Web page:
Bull Selection Principles—Be an Educated Consumer

Before you buy a bull, consider what you need to improve. ( Matt Spangler, University of Nebraska )

For many, this is the time of year when bull purchasing decisions occur. Before you buy a bull, consider what you need to improve. 

The key questions that every rancher needs to answer are:

  1. What are my breeding/marketing goals?
  2. What traits directly impact the profitability of my enterprise?
  3. Are there environmental constraints that dictate the level of performance that is acceptable for a given trait in my enterprise?

Once these three questions are answered, sire selection becomes much simpler.  The answers to these questions inherently lead a producer to the traits that are economically relevant to their enterprise.  We call these traits Economically Relevant Traits (ERT).

Fundamentally these are traits that are directly associated with a revenue stream or a cost.  All traits that are not ERTs are indicator traits, or a trait that is genetically correlated to an ERT but not an ERT itself.

A classic example of an indicator trait is birth weight. Selection to decrease birth weight in an attempt to reduce the prevalence of dystocia is practiced by numerous commercial bull buyers.  However, birth weight does not have a direct revenue source or cost associated with it.  The trait that does have a cost associated with it is calving ease (or difficulty).  Calving ease is related to the level of assistance needed during a calving event.  Although the two are related, the genetic correlation between calving ease and birth weight is only between -0.6 and -0.8, suggesting that birth weight only explains 36-64% of the genetic differences between animals for calving difficulty. Consequently, to reduce calving difficulty, bulls should be selected based on calving ease EPD and birth weight EPD should be ignored. 

Selecting to improve multiple traits simultaneously can be cumbersome, but is necessary given multiple traits act together to inform the profitability of cow-calf enterprises.  Just open up any sale catalog and it is easy to become confused immediately. Economic indices can help alleviate this confusion. An economic index is a collection of EPDs weighted by their economic value such that traits with greater impacts on production goals have a larger economic weight associated with them.  These tools allow producers to select bulls based on their genetic potential to improve net profit.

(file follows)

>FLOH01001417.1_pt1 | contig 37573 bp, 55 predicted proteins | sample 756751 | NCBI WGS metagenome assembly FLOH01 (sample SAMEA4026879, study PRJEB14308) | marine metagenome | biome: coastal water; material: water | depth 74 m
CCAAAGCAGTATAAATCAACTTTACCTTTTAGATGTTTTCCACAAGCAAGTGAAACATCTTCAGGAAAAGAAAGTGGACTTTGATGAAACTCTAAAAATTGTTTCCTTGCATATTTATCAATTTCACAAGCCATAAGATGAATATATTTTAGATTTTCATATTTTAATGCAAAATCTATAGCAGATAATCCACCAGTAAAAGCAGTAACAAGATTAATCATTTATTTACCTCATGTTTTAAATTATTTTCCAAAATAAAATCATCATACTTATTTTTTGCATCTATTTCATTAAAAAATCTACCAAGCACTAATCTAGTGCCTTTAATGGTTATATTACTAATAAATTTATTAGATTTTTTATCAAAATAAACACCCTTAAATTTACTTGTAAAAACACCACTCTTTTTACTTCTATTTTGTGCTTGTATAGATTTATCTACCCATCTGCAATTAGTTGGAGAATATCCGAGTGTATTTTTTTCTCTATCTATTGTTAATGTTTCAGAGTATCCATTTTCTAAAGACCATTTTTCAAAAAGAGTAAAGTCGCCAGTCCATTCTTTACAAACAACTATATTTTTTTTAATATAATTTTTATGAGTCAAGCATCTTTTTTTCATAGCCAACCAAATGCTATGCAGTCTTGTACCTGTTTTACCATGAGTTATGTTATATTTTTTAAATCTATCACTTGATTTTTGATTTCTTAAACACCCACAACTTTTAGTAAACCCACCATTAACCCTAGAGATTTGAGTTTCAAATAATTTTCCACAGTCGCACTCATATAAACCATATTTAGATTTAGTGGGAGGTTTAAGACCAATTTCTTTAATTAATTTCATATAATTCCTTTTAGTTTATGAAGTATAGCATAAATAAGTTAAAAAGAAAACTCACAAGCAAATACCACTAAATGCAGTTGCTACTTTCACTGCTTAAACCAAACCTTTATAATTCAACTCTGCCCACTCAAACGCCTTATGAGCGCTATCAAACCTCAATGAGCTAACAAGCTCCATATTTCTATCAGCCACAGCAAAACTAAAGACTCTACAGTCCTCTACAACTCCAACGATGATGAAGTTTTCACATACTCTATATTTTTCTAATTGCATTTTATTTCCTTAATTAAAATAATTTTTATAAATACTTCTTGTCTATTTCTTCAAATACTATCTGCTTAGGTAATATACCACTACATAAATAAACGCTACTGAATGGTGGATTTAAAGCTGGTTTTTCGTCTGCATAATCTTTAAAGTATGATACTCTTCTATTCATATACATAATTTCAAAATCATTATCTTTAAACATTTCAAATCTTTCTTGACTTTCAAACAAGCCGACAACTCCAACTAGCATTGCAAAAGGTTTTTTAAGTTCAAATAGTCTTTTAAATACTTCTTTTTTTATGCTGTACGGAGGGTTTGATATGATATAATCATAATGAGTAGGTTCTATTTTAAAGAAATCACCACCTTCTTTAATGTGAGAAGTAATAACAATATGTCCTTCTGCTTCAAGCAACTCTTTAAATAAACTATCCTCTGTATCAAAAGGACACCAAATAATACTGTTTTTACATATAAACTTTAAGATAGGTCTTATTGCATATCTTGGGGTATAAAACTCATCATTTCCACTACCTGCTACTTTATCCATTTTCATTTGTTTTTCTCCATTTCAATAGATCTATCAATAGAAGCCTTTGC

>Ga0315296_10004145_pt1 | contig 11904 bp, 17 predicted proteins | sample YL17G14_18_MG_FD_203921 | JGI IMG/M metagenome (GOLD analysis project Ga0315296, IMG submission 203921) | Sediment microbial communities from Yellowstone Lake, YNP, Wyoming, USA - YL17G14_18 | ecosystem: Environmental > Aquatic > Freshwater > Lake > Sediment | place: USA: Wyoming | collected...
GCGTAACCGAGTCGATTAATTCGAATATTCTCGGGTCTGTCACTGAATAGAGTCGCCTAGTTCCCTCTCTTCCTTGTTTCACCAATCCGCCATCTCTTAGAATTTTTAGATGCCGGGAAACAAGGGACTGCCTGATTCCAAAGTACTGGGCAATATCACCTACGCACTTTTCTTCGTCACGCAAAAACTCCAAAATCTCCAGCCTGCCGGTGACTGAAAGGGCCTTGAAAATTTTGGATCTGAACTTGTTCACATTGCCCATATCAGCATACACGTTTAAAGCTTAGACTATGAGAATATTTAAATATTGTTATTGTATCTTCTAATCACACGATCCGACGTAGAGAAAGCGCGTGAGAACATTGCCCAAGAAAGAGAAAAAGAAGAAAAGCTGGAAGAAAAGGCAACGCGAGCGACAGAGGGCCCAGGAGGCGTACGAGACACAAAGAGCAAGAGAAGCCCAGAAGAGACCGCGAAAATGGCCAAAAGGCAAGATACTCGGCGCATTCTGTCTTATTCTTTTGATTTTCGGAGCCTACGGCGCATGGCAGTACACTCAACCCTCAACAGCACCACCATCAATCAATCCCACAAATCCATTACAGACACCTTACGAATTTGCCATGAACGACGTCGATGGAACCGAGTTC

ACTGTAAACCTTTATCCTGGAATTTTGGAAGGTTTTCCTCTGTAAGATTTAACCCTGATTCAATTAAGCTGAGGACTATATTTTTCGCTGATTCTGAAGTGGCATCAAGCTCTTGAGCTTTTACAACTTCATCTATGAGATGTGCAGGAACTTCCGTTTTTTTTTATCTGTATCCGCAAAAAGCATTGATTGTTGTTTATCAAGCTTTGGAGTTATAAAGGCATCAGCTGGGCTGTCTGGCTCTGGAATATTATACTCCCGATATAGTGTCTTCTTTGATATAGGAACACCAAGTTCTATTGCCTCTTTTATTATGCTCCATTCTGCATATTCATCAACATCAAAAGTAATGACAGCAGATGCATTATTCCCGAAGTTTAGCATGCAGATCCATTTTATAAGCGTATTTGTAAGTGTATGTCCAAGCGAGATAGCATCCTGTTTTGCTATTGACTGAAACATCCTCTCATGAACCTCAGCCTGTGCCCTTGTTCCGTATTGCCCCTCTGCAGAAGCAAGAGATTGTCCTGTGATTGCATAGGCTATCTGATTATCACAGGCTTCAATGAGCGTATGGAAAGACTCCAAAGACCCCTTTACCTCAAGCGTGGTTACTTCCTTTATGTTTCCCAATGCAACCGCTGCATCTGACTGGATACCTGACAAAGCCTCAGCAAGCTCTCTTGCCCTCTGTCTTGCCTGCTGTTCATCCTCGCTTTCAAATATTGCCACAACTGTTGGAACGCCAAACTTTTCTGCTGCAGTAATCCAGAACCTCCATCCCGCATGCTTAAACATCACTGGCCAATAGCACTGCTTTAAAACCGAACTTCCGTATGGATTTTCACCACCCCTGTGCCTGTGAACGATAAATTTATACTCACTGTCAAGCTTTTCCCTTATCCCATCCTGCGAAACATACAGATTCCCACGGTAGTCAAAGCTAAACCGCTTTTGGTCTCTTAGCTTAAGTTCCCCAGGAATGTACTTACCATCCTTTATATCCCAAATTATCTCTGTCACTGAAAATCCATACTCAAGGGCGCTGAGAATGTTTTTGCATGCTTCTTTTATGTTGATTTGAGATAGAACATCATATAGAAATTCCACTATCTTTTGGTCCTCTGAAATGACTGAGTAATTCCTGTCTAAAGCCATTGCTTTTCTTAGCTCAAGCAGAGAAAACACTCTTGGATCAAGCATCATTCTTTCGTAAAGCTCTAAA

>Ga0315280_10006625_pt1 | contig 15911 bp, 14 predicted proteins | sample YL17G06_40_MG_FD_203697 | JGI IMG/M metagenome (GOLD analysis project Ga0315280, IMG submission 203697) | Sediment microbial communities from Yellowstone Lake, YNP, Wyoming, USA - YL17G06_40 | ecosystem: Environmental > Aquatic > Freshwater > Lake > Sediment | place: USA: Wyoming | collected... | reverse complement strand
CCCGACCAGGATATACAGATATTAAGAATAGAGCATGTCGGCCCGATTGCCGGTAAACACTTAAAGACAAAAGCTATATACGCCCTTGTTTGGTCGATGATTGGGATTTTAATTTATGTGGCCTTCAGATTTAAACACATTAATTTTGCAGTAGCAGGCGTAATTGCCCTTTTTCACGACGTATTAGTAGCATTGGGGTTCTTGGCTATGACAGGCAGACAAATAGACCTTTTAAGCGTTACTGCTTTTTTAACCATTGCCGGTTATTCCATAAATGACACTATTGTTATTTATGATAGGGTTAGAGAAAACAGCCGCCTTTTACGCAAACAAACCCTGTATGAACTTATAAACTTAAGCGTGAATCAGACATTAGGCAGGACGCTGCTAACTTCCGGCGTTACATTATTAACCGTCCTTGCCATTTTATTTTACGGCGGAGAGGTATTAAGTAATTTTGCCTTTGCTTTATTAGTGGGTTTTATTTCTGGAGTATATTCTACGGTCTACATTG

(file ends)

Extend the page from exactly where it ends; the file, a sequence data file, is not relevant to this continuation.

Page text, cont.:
When making selection decisions based on economic indices, it’s important to consider your particular breeding objective and the traits that will achieve desired production goals. For instance, if your production goals included retaining replacements and selling cull heifers and steer progeny at weaning, then an index that assumes all offspring are sold on a grid-based system is inappropriate for your operation.

It is also important to know the breed average values for particular indexes and to use percentile ranks to determine how far above or below average a particular animal is compared to the rest of a breed.

A current research project at University of Nebraska-Lincoln with collaborators from Kansas State University, the US Meat Animal Research Center, and Theta Solutions, LLC, is working to develop a web-based tool for producers to develop their own customizable index based on their herd level economics and production levels.  This tool would enable indices to be developed by bull buyers and applied, across breeds, to bulls on offer that a commercial bull buyer is interested in.

As part of this effort we are seeking input relative to current uses of genetic selection technology, selection indices, and use of technology overall.  The following survey will be open until Jan. 15, 2019  at https://kstate.qualtrics.com/jfe/form/SV_aXJA9F3EyMfmSpf

Reponses will help us as we develop a web-based selection support tool. 

For more information relative to EPDs and selection indices, go to www.eBeef.org

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